Could industrial hemp be part of the future of battery powered vehicles? Fresh research into the efficacy of hemp batteries says yes.
There is indeed precedent for this. An iteration of Henry Ford’s original Model T was partially composed of hemp ‘bioplastic’ and powered by hemp biofuel. In 1941 Ford presented what should have been a groundbreaking invention: a car powered by and largely built by hemp.In 1941, Popular Mechanics described Ford’s work as “ a step toward materialization of Henry Ford’s belief that someday he would “grow automobiles from the soil.”
Now, with battery-powered vehicles beginning to supplant those that use combustion engines, researchers are constantly looking for sustainable and efficient ways to create battery power.
Late last year, research demonstrated that hemp batteries can be more powerful than commonly used lithium and graphene. Researcher and popular YouTuber Robert Murray Smith discusses the experiment at length in a recent video.
He began by observing a Volts by Amps curve of both the lithium and hemp batteries. Much to his surprise, the power beneath the hemp cell 31 times greater than that of the lithium cell. The use of hemp in batteries is not new. In 2014, researchers in the US discovered that unused fibers from hemp can be converted into “ultrafast” batteries that are “better than graphene.” Dr. David Mitlin of Clarkson University, New York led this experiment into hemp tech. Scientists ‘cooked’ waste bark fibers of hemp and transformed them into ‘carbon nanosheets.’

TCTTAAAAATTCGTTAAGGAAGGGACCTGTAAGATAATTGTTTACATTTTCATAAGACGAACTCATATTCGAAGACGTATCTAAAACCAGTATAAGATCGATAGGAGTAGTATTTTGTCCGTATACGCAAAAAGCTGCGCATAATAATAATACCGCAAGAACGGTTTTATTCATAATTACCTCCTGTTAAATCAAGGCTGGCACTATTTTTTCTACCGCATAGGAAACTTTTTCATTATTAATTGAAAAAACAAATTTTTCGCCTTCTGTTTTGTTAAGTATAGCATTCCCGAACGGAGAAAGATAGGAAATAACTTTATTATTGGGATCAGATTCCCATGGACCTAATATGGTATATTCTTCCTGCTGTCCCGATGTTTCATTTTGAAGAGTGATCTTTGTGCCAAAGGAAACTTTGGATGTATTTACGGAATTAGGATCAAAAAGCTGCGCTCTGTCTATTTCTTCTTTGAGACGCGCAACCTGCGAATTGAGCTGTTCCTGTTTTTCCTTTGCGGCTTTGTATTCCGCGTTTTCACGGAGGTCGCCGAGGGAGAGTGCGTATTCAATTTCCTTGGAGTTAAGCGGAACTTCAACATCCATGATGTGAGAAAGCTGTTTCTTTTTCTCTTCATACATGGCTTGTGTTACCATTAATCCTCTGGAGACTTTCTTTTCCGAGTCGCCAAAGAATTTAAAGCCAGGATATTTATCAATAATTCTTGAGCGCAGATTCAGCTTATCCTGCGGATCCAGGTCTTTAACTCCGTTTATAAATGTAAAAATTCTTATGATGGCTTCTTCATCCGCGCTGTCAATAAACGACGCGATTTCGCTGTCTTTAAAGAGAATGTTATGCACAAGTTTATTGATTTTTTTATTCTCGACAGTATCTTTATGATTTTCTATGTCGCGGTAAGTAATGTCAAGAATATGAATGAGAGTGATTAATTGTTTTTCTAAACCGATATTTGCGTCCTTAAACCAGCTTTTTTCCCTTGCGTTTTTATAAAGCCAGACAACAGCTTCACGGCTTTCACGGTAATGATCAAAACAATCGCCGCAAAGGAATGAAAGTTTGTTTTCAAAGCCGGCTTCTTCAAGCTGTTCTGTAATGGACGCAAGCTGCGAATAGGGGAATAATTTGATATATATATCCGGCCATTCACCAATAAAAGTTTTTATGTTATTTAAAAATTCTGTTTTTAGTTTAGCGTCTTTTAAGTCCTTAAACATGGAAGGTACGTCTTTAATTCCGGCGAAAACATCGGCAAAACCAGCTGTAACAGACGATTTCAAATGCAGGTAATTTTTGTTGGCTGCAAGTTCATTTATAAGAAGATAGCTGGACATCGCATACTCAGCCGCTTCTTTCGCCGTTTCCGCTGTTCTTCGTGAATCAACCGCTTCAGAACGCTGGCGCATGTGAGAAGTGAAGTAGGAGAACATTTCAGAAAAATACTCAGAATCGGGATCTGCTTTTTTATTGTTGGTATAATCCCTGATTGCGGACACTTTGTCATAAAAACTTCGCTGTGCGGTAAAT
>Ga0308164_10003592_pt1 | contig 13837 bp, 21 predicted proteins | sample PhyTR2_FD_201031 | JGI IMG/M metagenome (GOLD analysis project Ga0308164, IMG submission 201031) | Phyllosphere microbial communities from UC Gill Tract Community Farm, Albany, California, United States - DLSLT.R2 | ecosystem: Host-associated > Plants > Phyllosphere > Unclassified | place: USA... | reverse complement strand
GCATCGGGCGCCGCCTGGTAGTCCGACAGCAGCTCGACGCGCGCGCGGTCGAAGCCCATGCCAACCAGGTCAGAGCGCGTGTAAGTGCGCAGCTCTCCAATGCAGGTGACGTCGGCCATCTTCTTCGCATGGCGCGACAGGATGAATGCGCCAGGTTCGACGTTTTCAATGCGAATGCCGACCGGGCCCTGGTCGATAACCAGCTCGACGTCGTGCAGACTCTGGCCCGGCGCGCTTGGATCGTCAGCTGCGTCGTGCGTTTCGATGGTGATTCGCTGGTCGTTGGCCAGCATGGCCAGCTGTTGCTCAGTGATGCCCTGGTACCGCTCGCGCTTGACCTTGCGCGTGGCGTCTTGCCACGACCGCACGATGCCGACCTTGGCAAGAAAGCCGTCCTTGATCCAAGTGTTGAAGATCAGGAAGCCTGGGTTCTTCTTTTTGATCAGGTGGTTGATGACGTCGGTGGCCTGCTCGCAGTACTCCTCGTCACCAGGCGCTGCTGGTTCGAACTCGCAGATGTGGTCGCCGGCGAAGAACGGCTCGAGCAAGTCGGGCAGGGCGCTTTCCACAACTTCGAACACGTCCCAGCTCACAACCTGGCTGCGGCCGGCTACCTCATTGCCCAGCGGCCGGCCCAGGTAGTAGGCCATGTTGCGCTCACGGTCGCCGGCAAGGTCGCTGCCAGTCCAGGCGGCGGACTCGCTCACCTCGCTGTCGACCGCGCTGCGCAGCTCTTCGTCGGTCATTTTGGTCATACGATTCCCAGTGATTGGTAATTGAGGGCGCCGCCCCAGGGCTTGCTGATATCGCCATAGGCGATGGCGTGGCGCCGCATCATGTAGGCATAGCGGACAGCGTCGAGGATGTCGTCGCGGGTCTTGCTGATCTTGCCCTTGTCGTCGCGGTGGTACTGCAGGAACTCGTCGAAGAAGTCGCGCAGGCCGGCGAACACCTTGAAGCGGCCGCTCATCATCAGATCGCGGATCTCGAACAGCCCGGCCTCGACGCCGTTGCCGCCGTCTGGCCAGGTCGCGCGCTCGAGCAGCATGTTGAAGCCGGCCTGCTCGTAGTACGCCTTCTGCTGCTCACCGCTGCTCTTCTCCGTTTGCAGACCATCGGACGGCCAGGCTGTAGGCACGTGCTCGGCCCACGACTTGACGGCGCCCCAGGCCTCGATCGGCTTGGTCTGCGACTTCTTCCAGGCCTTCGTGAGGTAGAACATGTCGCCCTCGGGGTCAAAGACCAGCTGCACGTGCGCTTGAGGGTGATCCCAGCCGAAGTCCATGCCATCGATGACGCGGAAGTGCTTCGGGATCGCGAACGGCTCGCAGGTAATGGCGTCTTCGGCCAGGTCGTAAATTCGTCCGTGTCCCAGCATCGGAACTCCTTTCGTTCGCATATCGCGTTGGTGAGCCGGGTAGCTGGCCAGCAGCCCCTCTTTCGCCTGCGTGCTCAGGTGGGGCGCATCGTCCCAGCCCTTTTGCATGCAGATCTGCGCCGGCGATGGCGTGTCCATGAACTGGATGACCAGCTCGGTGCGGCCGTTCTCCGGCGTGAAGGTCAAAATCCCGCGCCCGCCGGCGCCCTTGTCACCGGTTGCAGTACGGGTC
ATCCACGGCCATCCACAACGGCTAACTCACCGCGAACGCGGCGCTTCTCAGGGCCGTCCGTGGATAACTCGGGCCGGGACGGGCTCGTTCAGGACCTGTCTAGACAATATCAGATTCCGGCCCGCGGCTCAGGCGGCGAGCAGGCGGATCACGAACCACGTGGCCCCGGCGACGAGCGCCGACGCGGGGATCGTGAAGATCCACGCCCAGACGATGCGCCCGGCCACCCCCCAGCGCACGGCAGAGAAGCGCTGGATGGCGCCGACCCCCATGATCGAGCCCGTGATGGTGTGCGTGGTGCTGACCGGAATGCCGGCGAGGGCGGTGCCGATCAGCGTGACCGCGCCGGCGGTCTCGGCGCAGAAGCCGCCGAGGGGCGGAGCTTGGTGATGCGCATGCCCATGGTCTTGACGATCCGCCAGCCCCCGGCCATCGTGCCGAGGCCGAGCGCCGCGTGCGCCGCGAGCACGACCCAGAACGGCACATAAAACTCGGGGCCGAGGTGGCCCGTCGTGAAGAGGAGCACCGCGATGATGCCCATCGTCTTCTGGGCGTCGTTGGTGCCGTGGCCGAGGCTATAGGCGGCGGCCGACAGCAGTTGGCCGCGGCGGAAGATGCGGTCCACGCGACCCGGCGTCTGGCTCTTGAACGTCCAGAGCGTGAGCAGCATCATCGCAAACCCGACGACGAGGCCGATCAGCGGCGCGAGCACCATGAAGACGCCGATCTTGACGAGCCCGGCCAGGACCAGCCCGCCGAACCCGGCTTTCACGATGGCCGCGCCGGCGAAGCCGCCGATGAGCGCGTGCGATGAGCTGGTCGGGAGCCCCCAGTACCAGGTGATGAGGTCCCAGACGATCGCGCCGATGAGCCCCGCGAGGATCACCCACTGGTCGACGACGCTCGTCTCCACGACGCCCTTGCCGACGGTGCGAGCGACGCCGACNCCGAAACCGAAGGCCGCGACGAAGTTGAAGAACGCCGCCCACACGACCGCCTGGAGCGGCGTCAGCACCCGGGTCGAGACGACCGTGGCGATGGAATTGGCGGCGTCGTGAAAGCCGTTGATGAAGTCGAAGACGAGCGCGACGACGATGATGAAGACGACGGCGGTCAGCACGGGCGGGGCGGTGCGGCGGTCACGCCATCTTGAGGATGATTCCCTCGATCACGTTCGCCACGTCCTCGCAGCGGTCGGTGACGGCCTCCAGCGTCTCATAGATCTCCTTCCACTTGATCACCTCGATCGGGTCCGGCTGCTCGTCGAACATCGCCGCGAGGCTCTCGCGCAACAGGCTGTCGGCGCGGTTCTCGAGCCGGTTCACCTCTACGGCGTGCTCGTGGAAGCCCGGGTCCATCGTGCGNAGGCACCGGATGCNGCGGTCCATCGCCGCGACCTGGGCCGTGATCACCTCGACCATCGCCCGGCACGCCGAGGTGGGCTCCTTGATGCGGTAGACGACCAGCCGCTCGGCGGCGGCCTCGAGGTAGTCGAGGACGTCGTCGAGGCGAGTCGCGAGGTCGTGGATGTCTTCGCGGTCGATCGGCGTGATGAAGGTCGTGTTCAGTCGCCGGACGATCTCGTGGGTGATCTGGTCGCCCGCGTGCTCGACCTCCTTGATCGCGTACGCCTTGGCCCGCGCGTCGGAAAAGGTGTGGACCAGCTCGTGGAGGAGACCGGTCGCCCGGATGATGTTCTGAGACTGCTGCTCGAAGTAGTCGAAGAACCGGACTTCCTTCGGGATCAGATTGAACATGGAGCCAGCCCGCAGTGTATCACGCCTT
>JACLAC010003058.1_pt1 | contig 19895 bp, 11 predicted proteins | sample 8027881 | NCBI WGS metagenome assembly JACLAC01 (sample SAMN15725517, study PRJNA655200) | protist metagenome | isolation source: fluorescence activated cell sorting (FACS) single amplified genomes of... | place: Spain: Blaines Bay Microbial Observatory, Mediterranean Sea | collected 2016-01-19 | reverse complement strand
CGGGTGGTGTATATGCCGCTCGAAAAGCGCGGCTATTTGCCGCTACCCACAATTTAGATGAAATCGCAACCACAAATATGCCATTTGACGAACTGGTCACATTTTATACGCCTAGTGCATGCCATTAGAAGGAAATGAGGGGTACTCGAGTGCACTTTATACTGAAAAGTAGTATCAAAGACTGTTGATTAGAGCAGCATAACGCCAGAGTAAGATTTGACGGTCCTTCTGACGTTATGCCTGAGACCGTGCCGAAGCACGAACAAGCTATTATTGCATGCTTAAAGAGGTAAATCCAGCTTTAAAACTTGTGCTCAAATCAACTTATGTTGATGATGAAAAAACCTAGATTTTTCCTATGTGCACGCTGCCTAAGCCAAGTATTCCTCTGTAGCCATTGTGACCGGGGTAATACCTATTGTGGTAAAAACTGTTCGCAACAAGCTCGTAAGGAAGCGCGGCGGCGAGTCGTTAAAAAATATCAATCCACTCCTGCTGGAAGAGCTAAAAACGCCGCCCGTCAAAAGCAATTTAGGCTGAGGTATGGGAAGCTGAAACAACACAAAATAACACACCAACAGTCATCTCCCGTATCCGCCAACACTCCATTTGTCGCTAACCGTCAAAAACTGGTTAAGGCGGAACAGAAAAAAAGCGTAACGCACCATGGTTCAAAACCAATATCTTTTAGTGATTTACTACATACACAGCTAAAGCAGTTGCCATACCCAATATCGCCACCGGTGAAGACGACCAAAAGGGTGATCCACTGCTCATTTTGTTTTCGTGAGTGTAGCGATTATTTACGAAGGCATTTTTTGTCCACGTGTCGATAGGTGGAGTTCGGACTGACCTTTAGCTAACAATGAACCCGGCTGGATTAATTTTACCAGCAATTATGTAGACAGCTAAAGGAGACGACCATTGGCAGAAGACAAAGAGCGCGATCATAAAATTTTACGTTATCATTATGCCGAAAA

This process has since been dubbed ‘hydrothermal synthesis.’ Subsequently, the team was about to transform fibers into high volume capacitors. Such ‘supercapacitors’ have represented a paradigm shift in the way energy is stored.
“With banana peels, you can turn them into a dense block of carbon – we call it pseudo-graphite – and that’s great for sodium ion batteries,” Mitlin explained. “But if you look at hemp fibre its structure is the opposite – it makes sheets with high surface area – and that’s very conducive to supercapacitors.”
A peer-reviewed paper ranks the capacitors “on par with or better than commercial graphene-based devices.”
This story first appeared at TestSet.io